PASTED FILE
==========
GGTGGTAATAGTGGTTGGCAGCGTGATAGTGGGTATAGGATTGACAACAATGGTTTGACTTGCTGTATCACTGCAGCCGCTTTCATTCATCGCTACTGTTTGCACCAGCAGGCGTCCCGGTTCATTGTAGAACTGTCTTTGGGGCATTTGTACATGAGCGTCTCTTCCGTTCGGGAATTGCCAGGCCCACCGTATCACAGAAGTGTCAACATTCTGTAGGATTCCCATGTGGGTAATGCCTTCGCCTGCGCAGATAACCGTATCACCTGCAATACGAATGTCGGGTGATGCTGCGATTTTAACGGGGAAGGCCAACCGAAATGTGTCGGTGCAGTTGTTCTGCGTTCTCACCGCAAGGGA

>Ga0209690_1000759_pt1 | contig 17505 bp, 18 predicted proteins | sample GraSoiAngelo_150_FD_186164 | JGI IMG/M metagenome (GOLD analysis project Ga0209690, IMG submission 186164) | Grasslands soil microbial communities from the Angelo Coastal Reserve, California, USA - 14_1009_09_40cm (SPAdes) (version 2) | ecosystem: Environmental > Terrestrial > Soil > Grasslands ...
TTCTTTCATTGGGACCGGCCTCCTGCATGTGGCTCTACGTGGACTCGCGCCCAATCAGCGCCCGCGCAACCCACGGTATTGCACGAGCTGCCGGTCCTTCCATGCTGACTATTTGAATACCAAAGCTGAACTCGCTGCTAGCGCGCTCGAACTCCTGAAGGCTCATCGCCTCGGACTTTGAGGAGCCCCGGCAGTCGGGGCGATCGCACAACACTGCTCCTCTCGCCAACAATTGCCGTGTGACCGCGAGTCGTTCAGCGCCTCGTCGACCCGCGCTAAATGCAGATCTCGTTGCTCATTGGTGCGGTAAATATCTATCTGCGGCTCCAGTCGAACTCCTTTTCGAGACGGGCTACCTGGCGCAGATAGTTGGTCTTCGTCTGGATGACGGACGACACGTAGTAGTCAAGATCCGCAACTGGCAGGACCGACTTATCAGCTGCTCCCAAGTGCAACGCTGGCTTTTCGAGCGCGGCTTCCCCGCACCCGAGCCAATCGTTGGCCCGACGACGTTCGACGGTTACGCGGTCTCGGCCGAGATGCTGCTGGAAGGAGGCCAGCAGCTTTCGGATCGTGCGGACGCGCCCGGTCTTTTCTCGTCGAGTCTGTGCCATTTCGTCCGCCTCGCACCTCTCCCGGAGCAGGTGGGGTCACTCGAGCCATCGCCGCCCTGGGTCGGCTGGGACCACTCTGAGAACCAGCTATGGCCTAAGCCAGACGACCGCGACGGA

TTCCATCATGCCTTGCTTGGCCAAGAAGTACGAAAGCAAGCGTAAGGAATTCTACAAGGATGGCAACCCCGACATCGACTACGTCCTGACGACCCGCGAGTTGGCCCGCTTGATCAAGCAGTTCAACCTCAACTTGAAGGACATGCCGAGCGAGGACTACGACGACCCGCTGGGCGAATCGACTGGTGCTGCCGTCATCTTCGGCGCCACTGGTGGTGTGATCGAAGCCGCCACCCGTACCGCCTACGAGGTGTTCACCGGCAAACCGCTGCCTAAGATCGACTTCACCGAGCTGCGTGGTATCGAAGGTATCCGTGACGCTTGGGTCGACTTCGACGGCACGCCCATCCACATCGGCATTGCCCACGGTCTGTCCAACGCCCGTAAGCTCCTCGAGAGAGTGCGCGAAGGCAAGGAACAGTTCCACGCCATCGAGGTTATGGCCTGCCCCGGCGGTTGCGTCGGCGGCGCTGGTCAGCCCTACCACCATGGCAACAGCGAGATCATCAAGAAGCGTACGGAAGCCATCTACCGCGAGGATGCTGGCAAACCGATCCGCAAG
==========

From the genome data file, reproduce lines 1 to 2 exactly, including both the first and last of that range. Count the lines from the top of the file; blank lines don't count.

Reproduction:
GGTGGTAATAGTGGTTGGCAGCGTGATAGTGGGTATAGGATTGACAACAATGGTTTGACTTGCTGTATCACTGCAGCCGCTTTCATTCATCGCTACTGTTTGCACCAGCAGGCGTCCCGGTTCATTGTAGAACTGTCTTTGGGGCATTTGTACATGAGCGTCTCTTCCGTTCGGGAATTGCCAGGCCCACCGTATCACAGAAGTGTCAACATTCTGTAGGATTCCCATGTGGGTAATGCCTTCGCCTGCGCAGATAACCGTATCACCTGCAATACGAATGTCGGGTGATGCTGCGATTTTAACGGGGAAGGCCAACCGAAATGTGTCGGTGCAGTTGTTCTGCGTTCTCACCGCAAGGGA

>Ga0209690_1000759_pt1 | contig 17505 bp, 18 predicted proteins | sample GraSoiAngelo_150_FD_186164 | JGI IMG/M metagenome (GOLD analysis project Ga0209690, IMG submission 186164) | Grasslands soil microbial communities from the Angelo Coastal Reserve, California, USA - 14_1009_09_40cm (SPAdes) (version 2) | ecosystem: Environmental > Terrestrial > Soil > Grasslands ...